I call them the “night dreads”. When one of my folks has a rough night, it’s very different than what I experienced when I worked the day shifts. Sure, there was any number of challenging behaviors and there was less time to redirect in the day but it was different. Maybe because there were more people around and the extra stimulation kept them more alert. They seemed less…haunted. Nightmares can be hard to shake off. A vivid enough one can muddy my perspective for awhile but when I’m awake, I’m awake. This is not how it is for my residents. A nightmare will shake them to their core. They don’t always understand the difference between their dreams and waking life. Often they will wander up and down the halls, looking for lost loved ones. Where is my mother? Where is my love?…letting them know they aren’t alone and are safe seems to help. I put them back to bed and sit with them for awhile. Sometimes I sing quietly. I make certain that the bathroom light is on.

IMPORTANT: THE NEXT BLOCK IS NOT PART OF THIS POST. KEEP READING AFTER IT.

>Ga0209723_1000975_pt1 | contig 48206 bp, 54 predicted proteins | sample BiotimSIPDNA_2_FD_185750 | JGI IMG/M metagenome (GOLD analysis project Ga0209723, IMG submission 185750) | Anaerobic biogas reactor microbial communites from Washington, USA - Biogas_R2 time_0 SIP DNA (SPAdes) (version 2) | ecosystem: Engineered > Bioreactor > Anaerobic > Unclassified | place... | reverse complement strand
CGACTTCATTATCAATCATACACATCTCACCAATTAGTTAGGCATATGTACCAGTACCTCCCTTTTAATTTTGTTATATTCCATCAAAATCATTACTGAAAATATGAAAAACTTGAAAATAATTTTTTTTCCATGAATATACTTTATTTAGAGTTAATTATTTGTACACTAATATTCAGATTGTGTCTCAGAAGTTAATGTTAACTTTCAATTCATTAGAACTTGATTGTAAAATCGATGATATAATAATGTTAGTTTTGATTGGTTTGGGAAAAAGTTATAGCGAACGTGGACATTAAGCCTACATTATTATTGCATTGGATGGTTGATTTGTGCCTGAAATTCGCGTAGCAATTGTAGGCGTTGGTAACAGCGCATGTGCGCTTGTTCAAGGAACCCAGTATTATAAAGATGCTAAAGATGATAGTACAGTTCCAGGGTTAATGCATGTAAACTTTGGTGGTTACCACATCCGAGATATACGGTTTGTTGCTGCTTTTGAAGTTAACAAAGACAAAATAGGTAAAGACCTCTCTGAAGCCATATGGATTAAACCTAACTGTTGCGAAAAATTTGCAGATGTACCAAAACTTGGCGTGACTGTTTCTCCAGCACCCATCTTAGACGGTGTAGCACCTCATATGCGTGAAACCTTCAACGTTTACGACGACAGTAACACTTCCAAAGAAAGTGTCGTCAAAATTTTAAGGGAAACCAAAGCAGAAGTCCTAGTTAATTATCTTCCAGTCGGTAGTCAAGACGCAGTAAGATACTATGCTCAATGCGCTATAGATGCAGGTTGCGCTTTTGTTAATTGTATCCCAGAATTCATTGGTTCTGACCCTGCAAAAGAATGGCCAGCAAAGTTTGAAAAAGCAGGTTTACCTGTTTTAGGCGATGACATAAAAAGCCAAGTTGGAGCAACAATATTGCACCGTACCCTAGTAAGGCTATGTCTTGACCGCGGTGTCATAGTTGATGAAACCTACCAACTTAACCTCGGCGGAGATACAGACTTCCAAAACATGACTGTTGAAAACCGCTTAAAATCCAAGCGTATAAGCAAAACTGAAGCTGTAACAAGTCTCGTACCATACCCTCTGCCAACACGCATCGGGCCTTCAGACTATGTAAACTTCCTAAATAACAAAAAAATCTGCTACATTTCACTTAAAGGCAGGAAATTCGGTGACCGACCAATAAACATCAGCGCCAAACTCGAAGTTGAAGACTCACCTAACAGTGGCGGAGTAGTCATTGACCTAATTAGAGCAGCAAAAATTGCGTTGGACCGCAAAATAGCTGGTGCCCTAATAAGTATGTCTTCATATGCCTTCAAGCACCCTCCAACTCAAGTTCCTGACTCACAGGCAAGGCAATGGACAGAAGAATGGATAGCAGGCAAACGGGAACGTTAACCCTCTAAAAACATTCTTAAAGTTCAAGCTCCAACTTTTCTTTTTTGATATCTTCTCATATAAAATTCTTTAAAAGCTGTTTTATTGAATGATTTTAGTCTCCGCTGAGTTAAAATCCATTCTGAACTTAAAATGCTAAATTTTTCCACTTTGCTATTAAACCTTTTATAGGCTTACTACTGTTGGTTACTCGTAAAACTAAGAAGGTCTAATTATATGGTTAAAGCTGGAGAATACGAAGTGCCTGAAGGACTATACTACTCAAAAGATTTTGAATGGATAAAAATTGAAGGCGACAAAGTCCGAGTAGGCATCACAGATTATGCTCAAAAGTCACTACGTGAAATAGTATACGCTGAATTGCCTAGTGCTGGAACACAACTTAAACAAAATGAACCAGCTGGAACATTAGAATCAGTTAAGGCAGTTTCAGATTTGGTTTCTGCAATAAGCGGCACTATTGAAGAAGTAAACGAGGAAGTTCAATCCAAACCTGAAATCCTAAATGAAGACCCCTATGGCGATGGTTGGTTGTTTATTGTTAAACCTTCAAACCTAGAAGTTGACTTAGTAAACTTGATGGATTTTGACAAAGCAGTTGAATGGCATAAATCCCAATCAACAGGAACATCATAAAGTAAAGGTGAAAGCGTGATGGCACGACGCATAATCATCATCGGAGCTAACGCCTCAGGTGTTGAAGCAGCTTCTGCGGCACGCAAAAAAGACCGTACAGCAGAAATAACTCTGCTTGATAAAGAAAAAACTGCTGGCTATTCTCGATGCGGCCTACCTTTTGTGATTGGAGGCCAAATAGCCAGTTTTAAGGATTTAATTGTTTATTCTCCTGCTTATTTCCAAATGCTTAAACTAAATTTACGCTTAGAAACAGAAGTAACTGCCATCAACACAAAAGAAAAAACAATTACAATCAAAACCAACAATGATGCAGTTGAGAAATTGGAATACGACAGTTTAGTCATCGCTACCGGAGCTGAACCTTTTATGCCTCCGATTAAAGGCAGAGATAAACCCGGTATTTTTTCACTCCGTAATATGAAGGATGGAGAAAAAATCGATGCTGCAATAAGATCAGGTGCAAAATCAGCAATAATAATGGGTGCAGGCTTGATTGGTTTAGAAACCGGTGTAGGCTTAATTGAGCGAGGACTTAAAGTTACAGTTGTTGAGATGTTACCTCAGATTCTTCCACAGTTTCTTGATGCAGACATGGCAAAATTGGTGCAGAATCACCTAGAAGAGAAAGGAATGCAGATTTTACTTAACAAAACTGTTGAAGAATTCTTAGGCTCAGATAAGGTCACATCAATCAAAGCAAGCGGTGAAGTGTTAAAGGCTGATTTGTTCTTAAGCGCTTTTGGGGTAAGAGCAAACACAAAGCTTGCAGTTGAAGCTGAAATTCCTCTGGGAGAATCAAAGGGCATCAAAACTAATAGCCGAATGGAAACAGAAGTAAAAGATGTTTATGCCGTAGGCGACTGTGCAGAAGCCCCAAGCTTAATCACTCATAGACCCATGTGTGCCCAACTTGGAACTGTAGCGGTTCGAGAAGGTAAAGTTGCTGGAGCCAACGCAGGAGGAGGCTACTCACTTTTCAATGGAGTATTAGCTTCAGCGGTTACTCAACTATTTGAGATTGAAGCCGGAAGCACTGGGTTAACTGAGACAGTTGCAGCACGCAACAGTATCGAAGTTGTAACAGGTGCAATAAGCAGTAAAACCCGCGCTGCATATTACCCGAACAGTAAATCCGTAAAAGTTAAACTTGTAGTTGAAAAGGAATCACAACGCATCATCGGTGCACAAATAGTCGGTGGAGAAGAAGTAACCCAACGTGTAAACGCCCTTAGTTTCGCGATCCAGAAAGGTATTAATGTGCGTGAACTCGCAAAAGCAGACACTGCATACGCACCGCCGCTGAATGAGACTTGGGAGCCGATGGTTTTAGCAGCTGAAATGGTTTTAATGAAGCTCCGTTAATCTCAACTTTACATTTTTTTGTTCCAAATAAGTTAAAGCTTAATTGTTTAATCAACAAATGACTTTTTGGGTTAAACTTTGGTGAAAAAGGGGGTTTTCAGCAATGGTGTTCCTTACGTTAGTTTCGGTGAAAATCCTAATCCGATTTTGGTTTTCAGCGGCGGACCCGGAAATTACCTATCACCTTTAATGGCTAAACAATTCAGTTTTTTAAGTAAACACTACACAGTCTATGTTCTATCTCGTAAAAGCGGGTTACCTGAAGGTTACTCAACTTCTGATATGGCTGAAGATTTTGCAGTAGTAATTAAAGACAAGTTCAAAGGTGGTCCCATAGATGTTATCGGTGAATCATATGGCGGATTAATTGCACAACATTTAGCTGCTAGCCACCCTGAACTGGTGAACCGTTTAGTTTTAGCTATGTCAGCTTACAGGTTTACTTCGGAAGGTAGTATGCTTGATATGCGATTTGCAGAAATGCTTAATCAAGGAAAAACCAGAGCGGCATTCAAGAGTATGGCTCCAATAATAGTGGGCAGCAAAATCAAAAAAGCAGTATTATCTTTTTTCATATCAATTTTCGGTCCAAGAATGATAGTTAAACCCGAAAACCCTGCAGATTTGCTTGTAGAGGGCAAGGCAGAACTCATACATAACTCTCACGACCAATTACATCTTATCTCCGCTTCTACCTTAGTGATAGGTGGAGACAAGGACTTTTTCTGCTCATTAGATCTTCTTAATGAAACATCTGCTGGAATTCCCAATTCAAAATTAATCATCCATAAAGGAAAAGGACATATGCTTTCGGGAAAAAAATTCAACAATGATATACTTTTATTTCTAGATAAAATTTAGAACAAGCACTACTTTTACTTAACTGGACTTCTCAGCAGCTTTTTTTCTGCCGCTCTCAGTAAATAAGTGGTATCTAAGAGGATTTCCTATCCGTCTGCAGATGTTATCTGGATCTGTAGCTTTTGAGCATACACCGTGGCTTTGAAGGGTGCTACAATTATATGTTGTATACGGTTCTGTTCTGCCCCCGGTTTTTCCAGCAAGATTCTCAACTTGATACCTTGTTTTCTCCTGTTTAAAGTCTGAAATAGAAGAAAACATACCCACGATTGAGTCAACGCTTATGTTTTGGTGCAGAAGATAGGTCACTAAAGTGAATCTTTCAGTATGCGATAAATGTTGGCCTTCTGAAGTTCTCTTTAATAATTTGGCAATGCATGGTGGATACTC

More often than not, I will be repeating that throughout the night but each episode seems to be just a little easier. Each time the resident seems a little less scared. Usually, right as the sun is coming up, they are able to rest more deeply. Those nights are the hardest; the ones when I can’t chase away the ghosts for them, I can only put them at bay. They leave me exhausted, sad and a little scared at the idea of anyone having to live through the night dreads and little frustrated that the best I can do is walk with them through it.
Thankfully, tonight was free of that. Tonight there was mostly laughter. I have a resident who without fail leaves his room wearing the oddest combinations of clothing: long johns with a back brace and a red ladies hat with a purple flower (no telling where he picked that one up) was today’s fashion choice.
“Is is time for coffee?” I managed to keep a straight face for five seconds when I saw his get up.
“No, buddy. It’s 3:00 in the morning.”
“Ok. I’m going back to bed then. Don’t forget me in the morning!”, he called over his shoulder.
“Never, my friend.”, I assured him. You know what? Today, I’m going to make a conscious effort to see how this place looks in the sun. Most things are clearer in the light of day.
“Well, I can’t FORCE him to get up to eat. IT’S HIS RIGHT!”, the second shifter indignantly whined. I took a deep breath and bit back the snarky response that was desperate to escape my mouth.